Additionally, rather than stepping in, many onlookers have their phones out throughout the duration of the video. 

 

We talk about the bystander effect as if it is something so distant. It is as if we see it as a supernatural phenomenon where only the weak are susceptible. But, we would never be the weak! Would we?

 

We as a nation create the largest example of bystander effect in current existence. 

 

As a society, it is significantly more convenient to read what is happening in the news and simply react. Our initial reaction is to post something about it and express our own disgust. We are loud and proud about what we like and what we dislike, yet we fail the people of our nation who need both our voices and our actions. We count so heavily on the diffusion of responsibility to save us from when something unfortunate in the country happens as a result of our lack of action. There are so many of us that do not make an effort yet speak on topics with so much passion and argue over Facebook with no clear end result, only creating a lot of freedom of speech without liberating others from their own burdens.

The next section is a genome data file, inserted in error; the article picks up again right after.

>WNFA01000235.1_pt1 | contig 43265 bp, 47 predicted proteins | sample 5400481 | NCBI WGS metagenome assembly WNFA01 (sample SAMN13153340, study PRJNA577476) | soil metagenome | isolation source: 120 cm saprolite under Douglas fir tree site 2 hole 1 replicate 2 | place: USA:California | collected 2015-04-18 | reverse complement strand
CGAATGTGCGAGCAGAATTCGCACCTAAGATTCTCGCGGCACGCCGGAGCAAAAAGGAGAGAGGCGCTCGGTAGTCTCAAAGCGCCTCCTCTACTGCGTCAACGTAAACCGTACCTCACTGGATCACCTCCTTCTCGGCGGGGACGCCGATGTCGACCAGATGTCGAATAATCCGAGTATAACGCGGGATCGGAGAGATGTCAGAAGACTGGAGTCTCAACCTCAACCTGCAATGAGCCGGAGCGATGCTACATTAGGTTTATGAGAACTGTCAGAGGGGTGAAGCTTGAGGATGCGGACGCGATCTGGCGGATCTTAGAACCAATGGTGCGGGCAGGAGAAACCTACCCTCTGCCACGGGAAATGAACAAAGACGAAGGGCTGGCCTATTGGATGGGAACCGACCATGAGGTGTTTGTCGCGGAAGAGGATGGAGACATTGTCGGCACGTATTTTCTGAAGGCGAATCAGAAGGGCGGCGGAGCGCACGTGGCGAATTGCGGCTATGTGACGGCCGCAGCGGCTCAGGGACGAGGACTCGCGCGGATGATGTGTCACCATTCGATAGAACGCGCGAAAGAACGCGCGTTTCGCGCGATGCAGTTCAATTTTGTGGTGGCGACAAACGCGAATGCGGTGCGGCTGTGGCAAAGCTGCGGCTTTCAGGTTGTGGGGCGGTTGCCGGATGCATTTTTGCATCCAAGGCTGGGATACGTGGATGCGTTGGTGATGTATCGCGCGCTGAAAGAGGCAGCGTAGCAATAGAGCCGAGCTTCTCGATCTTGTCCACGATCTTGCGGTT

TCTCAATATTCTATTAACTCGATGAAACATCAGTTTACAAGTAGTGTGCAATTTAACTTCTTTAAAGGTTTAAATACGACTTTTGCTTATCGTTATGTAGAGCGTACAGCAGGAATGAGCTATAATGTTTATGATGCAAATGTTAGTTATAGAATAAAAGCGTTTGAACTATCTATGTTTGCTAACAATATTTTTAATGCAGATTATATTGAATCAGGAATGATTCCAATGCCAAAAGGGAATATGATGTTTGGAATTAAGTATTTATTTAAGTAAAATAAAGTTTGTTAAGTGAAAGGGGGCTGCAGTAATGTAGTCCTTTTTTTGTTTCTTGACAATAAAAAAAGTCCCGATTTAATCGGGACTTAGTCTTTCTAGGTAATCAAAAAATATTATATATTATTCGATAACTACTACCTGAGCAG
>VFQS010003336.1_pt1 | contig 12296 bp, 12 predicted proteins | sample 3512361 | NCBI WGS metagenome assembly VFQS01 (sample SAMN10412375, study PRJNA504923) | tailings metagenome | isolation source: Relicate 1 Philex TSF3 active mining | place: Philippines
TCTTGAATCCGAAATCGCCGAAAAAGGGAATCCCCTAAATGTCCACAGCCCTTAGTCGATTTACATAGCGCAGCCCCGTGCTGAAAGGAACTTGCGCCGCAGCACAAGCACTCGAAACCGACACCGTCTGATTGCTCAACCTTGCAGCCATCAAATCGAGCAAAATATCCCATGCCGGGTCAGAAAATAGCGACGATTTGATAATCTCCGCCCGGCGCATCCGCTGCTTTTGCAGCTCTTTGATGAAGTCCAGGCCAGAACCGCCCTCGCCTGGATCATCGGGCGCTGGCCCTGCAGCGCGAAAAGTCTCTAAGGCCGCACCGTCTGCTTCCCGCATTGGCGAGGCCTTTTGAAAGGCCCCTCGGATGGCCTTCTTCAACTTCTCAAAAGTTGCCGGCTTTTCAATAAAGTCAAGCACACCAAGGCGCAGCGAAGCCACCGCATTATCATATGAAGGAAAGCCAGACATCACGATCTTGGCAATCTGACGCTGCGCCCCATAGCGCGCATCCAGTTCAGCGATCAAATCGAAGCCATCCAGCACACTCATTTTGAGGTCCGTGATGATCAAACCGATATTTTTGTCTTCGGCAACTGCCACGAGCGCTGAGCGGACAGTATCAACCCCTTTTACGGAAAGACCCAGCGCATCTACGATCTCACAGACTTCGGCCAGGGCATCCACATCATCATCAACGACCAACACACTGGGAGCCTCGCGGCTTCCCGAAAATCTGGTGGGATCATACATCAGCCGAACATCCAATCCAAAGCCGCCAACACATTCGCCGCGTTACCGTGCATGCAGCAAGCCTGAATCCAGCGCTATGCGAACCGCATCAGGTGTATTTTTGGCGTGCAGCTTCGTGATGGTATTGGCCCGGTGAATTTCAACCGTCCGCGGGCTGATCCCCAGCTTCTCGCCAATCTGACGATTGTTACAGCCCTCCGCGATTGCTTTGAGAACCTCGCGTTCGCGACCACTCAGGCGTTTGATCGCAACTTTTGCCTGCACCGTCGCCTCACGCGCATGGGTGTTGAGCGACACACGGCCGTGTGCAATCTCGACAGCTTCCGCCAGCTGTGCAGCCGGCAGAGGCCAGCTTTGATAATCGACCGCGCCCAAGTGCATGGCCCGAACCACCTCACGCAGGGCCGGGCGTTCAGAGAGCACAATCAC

Then there’s the scene at the very end where Childish Gambino is very frantically running. I took this as being a rude awakening into what reality is like for many in this country. It is frantically running from something within a dark abyss. In spite of this, we as a society have single-handedly...or multi-handedly, cultivated a culture that would rather put an emphasis on the frivolous and insignificant aspects of our lifestyle instead of the realities. We have become shallow and blind, choosing to dismiss the disenfranchised in exchange for learning how to do the “shoot” dance challenge.

 

Childish Gambino transitions from a catchy, upbeat chorus to a dark reality within the verses. The song is embedded with the fabric of racial tensions and the reality that a divided nation creates for minority groups.

 

We can watch innocent lives as they are stolen from us at the hands of a gunman, then turn away from it while the reality still lurks beneath the shadow of ignorance.

 

This is America.

About the Author 

Justine Bautista is a student at Chapman University. She is a double major in Psychology and Integrated Educational Studies and plans to pursue a career in Developmental Research. Justine is a writer for Free to Dream Magazine and also serves as manager/editor for their blog. Outside of Free to Dream, she works as an SBA for Kaplan Test Prep and helps students in planning their pursuit of a graduate degree. She also works with social media brands and small businesses (ex. Pacific Swimwear and Impact Juice Bar). Justine is an avid neuroscience and coffee enthusiast. She loves books, Kiki’s Delivery Service, and dancing around while singing her favorite song, “Flightless Bird, American Mouth” by Iron and Wine :)

insta: @esor.j

twitter: @nochilljustine